David Spivak has given a nice, category-theoretic way of looking at certain elements of data analysis, and here I’m just going to spell out a few of the basic ideas for myself, comparing a handful of concrete SQL examples to the abstract machinery Spivak lays out. I might delve into more bits and pieces at a later date.

As I was going through his paper, I found myself thinking that these formulations of schemas and tables as category-theoretic structures could actually be practically useful, say in making more robust and manageable/trackable entity relationship models than what might exist out there right now. As it turns out, Spivak (along with others like Ryan Wisnesky) does indeed appear to be working on turning these ideas into usable tools, as evidenced by their Algebraic Query Language and a related commercial endeavor. It really seems like an interesting theoretical direction math-wise, and a promising possibility for use in actual data-analytic work.

The *schema* for a table is a specification of its column names, along with data type assignments for each column:

-- schema definition for a table 'my_table' create table my_table ( col1 integer ,col2 char(1) ) ;

Describing the schema mathematically, then, it consists of an ordered set of column names, along with a function that assigns each column in the list to a SQL data type. (So we’re using to denote the set of all data types available in SQL, like `integer`

, `char(1)`

, `varchar(27)`

, etc.) To fix ideas, for the rest of this post I’ll assume that actually consists of just the two types from our schema above: that we have only an integer type, and a single-character string type.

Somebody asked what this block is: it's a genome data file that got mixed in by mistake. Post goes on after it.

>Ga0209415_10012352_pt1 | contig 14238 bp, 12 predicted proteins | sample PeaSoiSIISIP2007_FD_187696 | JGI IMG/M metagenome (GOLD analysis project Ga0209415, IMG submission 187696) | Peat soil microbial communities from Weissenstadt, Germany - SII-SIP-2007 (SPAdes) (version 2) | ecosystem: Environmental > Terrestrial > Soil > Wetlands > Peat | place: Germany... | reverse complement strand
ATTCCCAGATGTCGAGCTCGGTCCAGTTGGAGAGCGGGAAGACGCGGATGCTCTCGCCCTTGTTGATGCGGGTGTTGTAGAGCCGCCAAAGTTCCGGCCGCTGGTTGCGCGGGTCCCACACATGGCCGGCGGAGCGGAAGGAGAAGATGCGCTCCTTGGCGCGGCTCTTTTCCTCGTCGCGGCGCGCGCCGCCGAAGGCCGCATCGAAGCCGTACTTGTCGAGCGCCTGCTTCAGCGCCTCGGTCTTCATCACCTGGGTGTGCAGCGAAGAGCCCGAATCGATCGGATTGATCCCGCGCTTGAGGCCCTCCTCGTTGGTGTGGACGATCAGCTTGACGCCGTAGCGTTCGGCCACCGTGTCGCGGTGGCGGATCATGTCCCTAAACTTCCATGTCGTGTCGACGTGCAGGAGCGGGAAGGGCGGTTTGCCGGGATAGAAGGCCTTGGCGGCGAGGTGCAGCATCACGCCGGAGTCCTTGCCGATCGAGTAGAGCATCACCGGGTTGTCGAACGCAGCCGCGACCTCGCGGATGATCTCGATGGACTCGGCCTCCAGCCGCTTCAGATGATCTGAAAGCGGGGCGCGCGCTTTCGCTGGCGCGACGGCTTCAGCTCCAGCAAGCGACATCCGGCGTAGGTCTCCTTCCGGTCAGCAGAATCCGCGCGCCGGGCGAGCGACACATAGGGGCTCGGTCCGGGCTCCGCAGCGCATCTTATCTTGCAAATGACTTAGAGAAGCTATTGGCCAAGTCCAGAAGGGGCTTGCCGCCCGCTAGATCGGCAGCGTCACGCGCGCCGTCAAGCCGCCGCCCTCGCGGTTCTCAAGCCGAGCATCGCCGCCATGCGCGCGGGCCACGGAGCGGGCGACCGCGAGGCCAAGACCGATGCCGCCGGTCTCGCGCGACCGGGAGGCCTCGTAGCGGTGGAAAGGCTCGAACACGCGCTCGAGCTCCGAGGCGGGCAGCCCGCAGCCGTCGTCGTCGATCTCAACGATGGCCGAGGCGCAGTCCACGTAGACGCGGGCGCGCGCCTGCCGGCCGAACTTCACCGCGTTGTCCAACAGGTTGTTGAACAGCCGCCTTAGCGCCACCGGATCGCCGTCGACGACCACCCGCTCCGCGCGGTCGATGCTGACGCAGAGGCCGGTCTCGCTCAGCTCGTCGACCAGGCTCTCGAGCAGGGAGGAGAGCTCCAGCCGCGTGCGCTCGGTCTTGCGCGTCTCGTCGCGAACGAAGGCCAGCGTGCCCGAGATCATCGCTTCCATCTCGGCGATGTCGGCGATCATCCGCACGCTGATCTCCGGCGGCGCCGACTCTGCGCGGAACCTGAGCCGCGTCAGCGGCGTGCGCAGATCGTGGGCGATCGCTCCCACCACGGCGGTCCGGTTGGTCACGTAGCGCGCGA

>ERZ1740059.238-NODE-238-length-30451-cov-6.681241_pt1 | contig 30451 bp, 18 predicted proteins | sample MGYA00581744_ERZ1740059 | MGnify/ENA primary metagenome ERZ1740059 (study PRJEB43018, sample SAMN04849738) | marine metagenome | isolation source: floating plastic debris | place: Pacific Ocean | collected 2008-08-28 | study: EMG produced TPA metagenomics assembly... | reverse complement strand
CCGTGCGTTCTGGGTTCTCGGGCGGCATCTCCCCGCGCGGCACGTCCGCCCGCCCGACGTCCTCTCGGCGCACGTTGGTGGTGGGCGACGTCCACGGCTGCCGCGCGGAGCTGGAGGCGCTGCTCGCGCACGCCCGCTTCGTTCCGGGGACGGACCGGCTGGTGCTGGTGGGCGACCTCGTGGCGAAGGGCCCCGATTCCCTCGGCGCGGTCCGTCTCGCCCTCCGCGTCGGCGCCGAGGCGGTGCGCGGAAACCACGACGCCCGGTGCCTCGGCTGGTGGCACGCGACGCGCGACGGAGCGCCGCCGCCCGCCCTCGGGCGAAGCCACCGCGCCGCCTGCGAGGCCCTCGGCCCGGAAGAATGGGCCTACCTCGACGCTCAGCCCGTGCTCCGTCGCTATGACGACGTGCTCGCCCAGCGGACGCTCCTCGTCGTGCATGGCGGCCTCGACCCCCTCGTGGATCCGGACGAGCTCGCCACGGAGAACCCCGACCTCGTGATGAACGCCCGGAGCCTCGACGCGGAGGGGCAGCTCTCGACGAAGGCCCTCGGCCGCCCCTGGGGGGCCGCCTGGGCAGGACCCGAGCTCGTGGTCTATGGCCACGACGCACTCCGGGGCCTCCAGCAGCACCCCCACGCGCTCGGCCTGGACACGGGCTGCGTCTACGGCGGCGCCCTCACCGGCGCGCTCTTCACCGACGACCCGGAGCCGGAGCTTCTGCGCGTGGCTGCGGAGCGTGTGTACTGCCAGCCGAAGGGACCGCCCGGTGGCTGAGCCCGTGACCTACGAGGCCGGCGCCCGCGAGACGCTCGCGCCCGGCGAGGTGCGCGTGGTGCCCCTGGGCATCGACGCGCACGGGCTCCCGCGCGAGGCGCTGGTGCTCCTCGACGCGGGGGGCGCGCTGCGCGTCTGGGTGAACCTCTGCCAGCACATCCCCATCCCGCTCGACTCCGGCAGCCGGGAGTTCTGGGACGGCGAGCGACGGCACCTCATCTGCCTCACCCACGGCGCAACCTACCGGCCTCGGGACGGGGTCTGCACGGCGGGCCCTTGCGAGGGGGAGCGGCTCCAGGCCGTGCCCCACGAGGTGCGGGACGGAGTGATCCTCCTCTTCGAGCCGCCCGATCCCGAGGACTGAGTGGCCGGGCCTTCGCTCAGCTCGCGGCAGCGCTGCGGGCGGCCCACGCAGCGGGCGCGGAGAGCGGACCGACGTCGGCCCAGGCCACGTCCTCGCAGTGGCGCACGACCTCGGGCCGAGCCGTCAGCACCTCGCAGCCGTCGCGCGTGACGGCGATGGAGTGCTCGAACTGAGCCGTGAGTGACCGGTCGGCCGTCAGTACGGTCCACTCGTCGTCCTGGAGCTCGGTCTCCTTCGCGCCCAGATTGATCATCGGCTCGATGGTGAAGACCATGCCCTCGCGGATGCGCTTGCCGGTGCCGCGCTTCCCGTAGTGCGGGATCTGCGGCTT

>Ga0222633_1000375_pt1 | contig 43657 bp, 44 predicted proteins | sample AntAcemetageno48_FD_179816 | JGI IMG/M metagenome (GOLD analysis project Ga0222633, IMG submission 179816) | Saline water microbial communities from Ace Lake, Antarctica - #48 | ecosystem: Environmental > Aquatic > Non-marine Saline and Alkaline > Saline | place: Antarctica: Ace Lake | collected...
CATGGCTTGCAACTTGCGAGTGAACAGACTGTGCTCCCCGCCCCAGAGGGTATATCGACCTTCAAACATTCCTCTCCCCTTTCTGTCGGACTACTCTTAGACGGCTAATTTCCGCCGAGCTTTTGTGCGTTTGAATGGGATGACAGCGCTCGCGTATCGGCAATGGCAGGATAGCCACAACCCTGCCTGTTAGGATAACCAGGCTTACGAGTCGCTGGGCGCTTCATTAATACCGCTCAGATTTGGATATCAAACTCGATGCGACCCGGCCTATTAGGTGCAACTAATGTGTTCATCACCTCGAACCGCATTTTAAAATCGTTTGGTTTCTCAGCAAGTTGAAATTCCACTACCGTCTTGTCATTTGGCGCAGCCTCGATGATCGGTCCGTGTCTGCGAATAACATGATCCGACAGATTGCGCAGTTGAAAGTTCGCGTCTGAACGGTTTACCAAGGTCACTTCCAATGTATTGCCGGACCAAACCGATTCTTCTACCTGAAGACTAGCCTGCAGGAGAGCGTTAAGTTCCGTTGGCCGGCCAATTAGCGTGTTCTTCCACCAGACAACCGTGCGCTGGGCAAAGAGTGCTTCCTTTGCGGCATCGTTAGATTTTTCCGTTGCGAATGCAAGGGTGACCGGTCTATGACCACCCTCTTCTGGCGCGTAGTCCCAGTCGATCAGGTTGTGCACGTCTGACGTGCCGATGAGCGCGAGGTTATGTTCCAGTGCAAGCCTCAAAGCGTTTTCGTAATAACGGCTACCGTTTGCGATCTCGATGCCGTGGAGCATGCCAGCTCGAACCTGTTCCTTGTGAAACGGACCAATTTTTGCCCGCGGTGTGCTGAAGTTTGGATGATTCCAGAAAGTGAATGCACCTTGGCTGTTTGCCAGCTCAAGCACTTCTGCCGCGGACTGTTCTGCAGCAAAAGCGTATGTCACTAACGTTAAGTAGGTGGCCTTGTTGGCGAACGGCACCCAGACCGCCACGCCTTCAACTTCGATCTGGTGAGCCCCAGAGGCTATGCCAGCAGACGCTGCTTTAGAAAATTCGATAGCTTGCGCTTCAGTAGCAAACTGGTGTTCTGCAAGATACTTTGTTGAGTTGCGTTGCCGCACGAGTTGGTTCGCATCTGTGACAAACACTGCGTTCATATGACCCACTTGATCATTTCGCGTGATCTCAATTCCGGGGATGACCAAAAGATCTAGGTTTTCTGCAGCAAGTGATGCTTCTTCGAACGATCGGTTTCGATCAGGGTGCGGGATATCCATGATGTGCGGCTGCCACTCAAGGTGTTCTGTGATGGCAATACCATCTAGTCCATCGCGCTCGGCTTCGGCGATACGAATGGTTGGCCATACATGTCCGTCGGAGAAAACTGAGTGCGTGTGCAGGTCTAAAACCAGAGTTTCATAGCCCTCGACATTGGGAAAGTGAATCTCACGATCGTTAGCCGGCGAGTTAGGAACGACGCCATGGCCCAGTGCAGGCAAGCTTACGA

Now let’s start to get a little more abstract with our schema. We’ll let be the infinite set of all objects that are of either type in ; that is, is the union of the set of integers, and the set of all single-character strings from our alphabet. Basically, is the universe of all values that a cell of a data table in our world (with its limited set) might be populated by.

Let’s let be the function that maps each object to its type, i.e. that maps each integer to the `integer`

type and each single-character string to the `char(1)`

type. Between our schema function and this type assignment , we have the following picture:

To complete this picture a little bit, we want to add another idealization; we have the universe of all values that could possibly go into a cell in some table, and we’d now like to craft the universe of all cell value assignments that could appear in a table that has schema . The full Cartesian product is overly inclusive, as we would have elements like , where an integer value has been erroneously assigned to `col2`

. The right specification of the universe is

That is, it’s the most inclusive subset of that still respects the type assignments of the schema in questions, i.e. such that the following diagram commutes (where the unlabeled maps are the respective projection maps from to each of and ):

Category-theoretically speaking, this is the pullback of along .

Fixing the universal type assignment , Spivak notes that with an appropriate notion of morphism between schemas and , we have a *category of schemas of type* . Next up will be to build on this to form a category of data tables …